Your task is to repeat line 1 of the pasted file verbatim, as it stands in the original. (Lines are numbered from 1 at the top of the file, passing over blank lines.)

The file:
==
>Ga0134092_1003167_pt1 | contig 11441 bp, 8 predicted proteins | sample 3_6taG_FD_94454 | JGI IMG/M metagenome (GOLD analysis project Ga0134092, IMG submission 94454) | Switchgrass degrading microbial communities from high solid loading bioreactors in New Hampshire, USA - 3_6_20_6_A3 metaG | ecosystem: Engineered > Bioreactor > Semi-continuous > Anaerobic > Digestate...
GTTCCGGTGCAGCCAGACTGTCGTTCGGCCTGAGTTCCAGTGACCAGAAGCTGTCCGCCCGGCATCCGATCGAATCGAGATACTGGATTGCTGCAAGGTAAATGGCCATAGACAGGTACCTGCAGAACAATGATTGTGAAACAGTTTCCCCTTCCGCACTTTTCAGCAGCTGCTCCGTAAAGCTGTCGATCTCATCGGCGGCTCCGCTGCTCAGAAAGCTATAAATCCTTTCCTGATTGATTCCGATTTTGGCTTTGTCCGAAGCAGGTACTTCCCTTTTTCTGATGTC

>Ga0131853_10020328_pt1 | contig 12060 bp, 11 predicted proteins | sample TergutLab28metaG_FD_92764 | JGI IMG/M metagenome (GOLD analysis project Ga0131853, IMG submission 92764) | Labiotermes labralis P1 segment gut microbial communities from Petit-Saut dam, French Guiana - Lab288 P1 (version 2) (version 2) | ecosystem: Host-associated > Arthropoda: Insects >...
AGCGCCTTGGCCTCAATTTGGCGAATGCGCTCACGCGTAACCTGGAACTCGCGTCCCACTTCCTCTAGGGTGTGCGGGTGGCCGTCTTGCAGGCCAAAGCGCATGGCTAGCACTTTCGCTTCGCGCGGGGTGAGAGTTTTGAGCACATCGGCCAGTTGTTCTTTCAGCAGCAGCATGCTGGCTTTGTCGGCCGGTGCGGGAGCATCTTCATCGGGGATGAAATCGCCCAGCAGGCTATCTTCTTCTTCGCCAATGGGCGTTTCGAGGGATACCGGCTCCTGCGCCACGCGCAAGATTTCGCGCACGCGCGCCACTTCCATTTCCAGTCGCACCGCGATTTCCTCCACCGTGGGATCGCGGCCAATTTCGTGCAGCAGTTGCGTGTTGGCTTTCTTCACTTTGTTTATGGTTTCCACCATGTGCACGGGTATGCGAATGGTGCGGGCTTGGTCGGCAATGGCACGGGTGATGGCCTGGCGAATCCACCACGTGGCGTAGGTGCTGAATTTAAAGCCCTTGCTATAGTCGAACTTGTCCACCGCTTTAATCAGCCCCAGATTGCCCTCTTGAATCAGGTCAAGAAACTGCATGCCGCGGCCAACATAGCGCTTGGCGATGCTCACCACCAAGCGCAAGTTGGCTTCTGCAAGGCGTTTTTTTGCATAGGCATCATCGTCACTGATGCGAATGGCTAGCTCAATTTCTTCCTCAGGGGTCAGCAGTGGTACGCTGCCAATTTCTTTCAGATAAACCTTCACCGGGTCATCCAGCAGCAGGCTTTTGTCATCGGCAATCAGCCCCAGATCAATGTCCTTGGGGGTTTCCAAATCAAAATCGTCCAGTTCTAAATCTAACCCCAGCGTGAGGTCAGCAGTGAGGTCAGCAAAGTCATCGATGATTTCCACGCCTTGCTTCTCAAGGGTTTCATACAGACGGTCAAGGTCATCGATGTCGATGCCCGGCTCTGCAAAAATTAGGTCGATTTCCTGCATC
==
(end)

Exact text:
>Ga0134092_1003167_pt1 | contig 11441 bp, 8 predicted proteins | sample 3_6taG_FD_94454 | JGI IMG/M metagenome (GOLD analysis project Ga0134092, IMG submission 94454) | Switchgrass degrading microbial communities from high solid loading bioreactors in New Hampshire, USA - 3_6_20_6_A3 metaG | ecosystem: Engineered > Bioreactor > Semi-continuous > Anaerobic > Digestate...